5 Latinas Championing Diversity in the Outdoors
For Latinas in the outdoors, it’s often rare to find a face that looks like theirs or a voice that sounds familiar. Because of the lack of diversity in the outdoors, several Latina hikers have taken it upon themselves to create spaces for them, and other women of color, to feel comfortable, represented, and educated when exploring nature. Here are five inspiring Latina women diversifying the outdoors who are ready to be your guide down any trail.
Running, biking, and swimming come naturally to Anette Padilla, a regular triathlon participant. But after coming across a social media post that encouraged users to have diverse feeds, Padilla began noticing that the outdoorsy accounts she followed were predominately white and male. After a failed online search for Latina hikers and explorers, she decided to start an Instagram presence as Outdoor Latina.
“I think some people feel they’re not ‘outdoorsy’ based on the traditional definition, so by broadening it and making it a little more inclusive, [it] empowers people to call themselves outdoorsy…and continue to do outdoorsy things,” Padilla tells Luz Collective.
Currently traveling the U.S. in an RV with her partner, Padilla documents their trips while providing beginner tips for biking and hiking all in an effort to advance equity, diversity and inclusion in the outdoors. She also welcomes advice from more experienced outdoors people and shares this knowledge with her followers.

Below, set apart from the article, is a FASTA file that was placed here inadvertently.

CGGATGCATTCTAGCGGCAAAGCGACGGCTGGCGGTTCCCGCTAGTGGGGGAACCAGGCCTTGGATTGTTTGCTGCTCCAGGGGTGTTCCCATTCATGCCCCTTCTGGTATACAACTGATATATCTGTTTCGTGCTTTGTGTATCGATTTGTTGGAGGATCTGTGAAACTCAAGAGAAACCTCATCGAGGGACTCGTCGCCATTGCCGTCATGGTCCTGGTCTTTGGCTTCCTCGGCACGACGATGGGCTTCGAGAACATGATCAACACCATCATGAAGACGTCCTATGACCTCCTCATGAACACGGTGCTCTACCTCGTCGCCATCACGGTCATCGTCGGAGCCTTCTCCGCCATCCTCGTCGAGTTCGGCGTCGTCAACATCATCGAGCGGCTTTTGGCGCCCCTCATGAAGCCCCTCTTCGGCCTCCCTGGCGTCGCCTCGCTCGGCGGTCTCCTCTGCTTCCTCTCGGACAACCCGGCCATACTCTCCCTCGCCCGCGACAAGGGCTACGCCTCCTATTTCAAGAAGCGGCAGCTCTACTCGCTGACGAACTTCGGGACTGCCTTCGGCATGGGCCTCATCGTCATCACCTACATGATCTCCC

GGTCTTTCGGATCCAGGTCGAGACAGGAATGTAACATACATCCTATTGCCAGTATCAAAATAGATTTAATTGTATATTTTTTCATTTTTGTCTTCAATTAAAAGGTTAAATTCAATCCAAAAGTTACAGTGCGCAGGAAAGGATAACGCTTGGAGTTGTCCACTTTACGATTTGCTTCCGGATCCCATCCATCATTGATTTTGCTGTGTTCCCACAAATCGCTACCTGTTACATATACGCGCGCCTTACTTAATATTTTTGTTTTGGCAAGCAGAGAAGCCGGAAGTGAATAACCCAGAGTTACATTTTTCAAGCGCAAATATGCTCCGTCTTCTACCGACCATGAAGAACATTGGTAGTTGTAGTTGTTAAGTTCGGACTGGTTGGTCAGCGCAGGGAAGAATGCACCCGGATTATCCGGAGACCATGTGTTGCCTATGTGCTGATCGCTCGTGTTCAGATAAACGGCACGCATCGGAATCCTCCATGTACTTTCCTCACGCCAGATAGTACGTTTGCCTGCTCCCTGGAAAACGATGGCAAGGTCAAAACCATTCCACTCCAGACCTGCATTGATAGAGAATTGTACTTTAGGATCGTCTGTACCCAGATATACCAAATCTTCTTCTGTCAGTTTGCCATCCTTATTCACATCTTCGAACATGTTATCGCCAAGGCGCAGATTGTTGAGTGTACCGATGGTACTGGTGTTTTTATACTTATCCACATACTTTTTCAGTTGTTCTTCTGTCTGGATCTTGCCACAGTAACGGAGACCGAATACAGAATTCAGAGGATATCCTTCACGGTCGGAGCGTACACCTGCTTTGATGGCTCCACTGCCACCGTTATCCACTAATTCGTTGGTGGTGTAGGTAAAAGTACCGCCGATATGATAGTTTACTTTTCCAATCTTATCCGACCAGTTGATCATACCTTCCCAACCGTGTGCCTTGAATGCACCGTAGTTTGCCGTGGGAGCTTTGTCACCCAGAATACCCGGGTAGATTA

“In order to feel welcome, it’s easier if you see someone that looks like you already doing it,” she adds.
Through Hike and Lift, Heather Diaz is bringing representation in the outdoors. Diaz founded the blog to help people understand the fundamentals of hiking, camping, and backpacking. After learning about the Leave No Trace method, which encourages campers to not leave behind food, cans, plastic bags, or other items, she was motivated to teach and inspire others to do the same through online tips and guides, like how to plan a day trip or what to carry in your backpack. The goal is to help set individuals and groups up for camping and hiking success, no matter their level of experience.
“When I see people post a [nature] picture or image with a quote, it does nothing for me. I want [my followers] to feel inspired and empowered, and think ‘yes, I can do that. It makes sense,’” she says.
Growing up a runner, Diaz realized her love for nature could reach deeper levels by slowing down her pace in walking trails and camping overnight. For these trips, Diaz packs bright and bold colors; she’s not a fan of the neutral tones that are popular in mainstream hiking gear. After a friend likened Diaz’s style to tejana icon Selena, she started using her flamboyant prints and colors as a way to also inspire more Latinas in the outdoors.
“You don’t have to conform to a certain look or style just so you can be outdoorsy,” Diaz says.
Moving from Texas to Colorado for a job opportunity, Nez Nuñez was exposed to new landscapes. Living closer to nature, she says, improved her physical and mental health. In 2019, she started The Random Rover to share everything she could about her newfound love for nature.